The ballast layer in a railroad track helps distribute loads from the superstructure to the formation; a well-designed ballast layer is also meant to prevent excessive vertical, lateral and longitudinal movement of the track under loading. When subjected to repeated loading, the granular ballast particles often undergo breakage leading to significant changes in the shear strength as well as drainage characteristics of the ballast layer. Excessive ballast degradation leads to increased vertical settlements, and is often associated with speed restrictions and increased passenger discomfort. Several researchers in the past have studied the phenomenon of ballast breakage in a laboratory setting. However, due to complexities associated with these large-scale laboratory tests, detailed parametric studies are often not feasible. In such cases, numerical modeling tools such as the Discrete Element Method (DEM) become particularly useful. This paper presents findings from an ongoing research effort at Boise State University aimed at studying the phenomenon of ballast breakage under repeated loading using a commercially available Discrete Element Package (PFC3D®). Ballast particles were simulated as clusters of balls bonded together, and were allowed to undergo breakage when either the maximum tensile stress or the maximum shear stress exceeded the corresponding bond strength value. Different factors studied during the parametric analysis were: (1) load amplitude; (2) loading frequency; (3) number of cycles of loading; (4) bond strength; and (5) particle size distribution. The objective was to identify the relative importance of different factors that govern the permanent deformation behavior of railroad tracks under loading.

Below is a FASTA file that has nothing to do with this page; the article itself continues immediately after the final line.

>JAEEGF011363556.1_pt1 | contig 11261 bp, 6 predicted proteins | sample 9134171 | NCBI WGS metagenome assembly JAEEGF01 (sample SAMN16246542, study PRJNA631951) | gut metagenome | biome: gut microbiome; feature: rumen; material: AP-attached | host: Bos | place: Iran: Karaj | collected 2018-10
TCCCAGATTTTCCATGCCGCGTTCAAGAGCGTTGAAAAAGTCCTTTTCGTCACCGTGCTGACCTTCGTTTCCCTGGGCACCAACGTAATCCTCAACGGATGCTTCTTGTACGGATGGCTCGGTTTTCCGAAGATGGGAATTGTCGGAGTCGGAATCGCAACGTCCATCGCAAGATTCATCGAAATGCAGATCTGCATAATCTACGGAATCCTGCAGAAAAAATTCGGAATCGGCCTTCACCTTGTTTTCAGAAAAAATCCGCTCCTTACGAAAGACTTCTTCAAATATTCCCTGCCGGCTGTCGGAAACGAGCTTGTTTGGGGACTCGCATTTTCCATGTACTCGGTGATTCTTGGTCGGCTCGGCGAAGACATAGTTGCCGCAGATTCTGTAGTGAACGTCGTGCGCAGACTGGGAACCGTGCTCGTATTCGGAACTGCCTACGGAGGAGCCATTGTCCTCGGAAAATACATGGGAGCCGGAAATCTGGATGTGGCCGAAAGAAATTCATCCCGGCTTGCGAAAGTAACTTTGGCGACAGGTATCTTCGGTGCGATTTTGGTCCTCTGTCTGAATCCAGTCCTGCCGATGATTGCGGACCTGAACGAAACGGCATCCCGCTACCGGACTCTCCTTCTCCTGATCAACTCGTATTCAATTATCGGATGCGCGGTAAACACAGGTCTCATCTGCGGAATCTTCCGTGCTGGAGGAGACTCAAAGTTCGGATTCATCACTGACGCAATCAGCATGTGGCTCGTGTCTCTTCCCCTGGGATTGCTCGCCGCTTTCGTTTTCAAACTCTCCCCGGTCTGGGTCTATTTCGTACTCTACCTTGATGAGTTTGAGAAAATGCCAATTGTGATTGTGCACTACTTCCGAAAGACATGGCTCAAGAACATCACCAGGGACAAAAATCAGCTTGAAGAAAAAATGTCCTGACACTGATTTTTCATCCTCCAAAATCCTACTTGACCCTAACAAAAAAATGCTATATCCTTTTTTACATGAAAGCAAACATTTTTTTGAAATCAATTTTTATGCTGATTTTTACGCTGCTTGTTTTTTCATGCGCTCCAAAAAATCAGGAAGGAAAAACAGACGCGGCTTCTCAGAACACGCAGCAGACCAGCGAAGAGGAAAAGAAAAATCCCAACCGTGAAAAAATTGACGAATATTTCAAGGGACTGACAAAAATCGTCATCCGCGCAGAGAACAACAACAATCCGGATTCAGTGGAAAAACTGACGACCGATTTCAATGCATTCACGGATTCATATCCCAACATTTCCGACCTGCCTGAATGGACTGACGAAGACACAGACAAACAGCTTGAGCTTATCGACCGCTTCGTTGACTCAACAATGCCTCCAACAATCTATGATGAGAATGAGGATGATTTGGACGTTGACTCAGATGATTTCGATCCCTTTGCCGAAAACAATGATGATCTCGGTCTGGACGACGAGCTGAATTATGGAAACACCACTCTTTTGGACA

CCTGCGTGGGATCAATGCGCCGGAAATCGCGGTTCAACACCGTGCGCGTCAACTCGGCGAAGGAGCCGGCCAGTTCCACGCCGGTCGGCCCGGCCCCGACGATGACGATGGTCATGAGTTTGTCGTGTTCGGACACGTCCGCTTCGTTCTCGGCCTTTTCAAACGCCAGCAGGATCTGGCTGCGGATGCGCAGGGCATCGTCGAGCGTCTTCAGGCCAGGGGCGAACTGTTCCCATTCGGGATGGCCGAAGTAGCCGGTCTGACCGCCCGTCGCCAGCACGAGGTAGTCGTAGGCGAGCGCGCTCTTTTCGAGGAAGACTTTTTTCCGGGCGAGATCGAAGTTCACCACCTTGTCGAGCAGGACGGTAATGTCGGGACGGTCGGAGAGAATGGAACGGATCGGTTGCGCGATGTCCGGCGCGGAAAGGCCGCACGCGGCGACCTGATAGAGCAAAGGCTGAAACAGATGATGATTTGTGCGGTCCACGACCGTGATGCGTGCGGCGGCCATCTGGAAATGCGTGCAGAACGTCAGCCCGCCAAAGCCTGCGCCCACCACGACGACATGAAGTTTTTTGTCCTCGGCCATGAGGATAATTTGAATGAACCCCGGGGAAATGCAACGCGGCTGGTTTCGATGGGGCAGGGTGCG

Simulating Ballast Breakage Under Repeated Loading Using the Discrete Element Method
Dahal, B, Mahmud, SMN, & Mishra, D. "Simulating Ballast Breakage Under Repeated Loading Using the Discrete Element Method." Proceedings of the 2018 Joint Rail Conference. 2018 Joint Rail Conference. Pittsburgh, Pennsylvania, USA. April 18–20, 2018. V001T01A003. ASME. https://doi.org/10.1115/JRC2018-6117
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